FRANKFORT — Three bills that would put more requirements on abortion providers failed in the House Health and Welfare Committee on Thursday.
Senate Bill 103 would require that women be shown ultrasounds before abortions and calls for fines for doctors who do not do the ultrasounds. Women would be allowed to avert their eyes if they do not wish to see the ultrasounds, said Sen. Joe Bowen, the bill's sponsor.
"It's a bill about information," said Bowen, R-Owensboro.
Rep. Tim Moore, R-Elizabethtown, said the House had debated a bill earlier in the session that would require a restaurant to post what country its catfish came from. This bill is similar, Moore said.
"That was just an information bill," Moore said. This, too, just gives women more information, he said.
But Democrats on the committee expressed reservations about the measure and other abortion-related bills that were heard and eventually defeated Thursday.
Rep. Jim Glenn, D-Owensboro, said he was not for abortion but said the government should not put mandates on decisions made by individuals or families.
Glenn said he respected Bowen's personal beliefs, "but you have no right to force it on me."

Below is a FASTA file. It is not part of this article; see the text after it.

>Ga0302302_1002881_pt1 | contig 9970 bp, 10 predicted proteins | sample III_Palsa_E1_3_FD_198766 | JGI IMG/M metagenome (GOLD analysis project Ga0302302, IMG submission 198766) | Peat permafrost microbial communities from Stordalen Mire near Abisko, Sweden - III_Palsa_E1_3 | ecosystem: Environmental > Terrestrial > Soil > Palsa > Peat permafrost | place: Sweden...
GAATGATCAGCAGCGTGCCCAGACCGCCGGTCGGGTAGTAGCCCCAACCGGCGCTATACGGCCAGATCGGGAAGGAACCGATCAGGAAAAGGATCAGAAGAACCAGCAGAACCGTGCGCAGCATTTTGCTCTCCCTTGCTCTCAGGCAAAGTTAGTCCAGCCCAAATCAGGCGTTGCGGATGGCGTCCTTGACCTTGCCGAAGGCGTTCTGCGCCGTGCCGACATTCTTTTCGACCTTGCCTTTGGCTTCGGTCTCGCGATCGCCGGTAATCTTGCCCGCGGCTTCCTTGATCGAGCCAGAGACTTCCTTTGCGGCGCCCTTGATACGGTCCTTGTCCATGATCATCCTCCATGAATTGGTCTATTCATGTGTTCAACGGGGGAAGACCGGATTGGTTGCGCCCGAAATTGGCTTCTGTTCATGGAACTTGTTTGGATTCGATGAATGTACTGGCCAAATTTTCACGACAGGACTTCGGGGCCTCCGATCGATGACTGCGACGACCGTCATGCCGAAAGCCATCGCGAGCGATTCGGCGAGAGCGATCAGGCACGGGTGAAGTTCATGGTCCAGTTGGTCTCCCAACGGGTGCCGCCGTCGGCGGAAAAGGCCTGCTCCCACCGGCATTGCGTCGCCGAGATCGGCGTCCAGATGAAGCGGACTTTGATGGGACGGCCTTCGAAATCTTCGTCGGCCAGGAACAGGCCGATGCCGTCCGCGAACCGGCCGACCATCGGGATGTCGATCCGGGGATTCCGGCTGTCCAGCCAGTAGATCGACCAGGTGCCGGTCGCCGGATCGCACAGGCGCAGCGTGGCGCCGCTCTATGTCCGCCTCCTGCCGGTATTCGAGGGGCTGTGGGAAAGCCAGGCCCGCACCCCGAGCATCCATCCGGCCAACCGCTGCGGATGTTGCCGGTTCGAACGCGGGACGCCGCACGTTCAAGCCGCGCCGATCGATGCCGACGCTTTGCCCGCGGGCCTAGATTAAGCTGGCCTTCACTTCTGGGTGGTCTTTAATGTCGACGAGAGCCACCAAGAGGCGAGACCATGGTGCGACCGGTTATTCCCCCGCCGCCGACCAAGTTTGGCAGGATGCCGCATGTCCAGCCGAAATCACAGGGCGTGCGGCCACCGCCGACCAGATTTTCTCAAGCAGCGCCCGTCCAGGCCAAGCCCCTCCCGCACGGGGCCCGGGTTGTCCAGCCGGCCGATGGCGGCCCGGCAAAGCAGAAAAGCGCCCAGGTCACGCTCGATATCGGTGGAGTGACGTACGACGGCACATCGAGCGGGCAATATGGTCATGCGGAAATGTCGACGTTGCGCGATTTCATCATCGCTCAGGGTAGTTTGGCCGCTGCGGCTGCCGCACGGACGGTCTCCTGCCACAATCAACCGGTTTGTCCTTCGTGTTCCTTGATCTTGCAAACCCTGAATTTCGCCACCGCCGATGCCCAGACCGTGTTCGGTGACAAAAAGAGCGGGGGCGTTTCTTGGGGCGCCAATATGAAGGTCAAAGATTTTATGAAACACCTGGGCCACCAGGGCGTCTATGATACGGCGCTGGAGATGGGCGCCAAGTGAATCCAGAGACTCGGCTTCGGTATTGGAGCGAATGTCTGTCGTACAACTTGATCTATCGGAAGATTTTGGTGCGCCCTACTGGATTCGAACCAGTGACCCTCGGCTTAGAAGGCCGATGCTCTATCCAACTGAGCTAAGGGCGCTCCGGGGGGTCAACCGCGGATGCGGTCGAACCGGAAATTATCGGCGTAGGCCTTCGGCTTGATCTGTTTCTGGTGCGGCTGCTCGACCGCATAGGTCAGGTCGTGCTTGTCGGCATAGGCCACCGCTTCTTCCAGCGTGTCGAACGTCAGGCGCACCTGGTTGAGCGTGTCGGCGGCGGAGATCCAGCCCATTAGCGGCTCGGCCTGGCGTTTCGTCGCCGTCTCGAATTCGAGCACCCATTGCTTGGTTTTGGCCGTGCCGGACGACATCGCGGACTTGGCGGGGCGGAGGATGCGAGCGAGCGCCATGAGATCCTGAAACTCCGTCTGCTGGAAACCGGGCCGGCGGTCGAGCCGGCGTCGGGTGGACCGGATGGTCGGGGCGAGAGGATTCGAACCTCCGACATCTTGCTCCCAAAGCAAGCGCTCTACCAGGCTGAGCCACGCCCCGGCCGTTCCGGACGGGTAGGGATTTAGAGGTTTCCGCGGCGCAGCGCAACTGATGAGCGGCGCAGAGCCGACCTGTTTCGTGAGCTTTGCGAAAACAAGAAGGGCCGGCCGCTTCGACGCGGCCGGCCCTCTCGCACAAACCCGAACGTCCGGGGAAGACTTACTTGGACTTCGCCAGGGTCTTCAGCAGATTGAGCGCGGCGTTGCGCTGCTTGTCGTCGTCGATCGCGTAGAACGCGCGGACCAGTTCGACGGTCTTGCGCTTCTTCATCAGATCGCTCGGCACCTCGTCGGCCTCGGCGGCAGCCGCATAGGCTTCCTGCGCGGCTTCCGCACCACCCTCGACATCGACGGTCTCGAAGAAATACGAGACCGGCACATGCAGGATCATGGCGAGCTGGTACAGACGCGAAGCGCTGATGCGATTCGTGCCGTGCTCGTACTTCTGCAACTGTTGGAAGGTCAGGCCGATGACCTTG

Rep. David Watkins, a doctor, said physicians already perform ultrasounds on women before abortions. SB 103 was redundant, he said.
The measure was defeated 9-5 along party lines.
SB 102 would require a face-to-face consultation between a woman and her health care provider 24 hours before an abortion. That consultation would allow the woman to ask pertinent questions, said Sen. Mike Wilson, R-Bowling Green, and sponsor of SB 102.
Kimberly Moore told committee members that she had three abortions from 1993 to 1998. Moore said she might have changed her mind if she was given more information.
"I did not know what procedures were going to take place," Moore said.
SB 102 was defeated 8-6, also along party lines.
The committee also voted down House Bill 164, the "fetal heartbeat" bill. The measure would prohibit abortions if a fetal heartbeat was detected. The committee voted 9-5 along party lines to defeat the measure.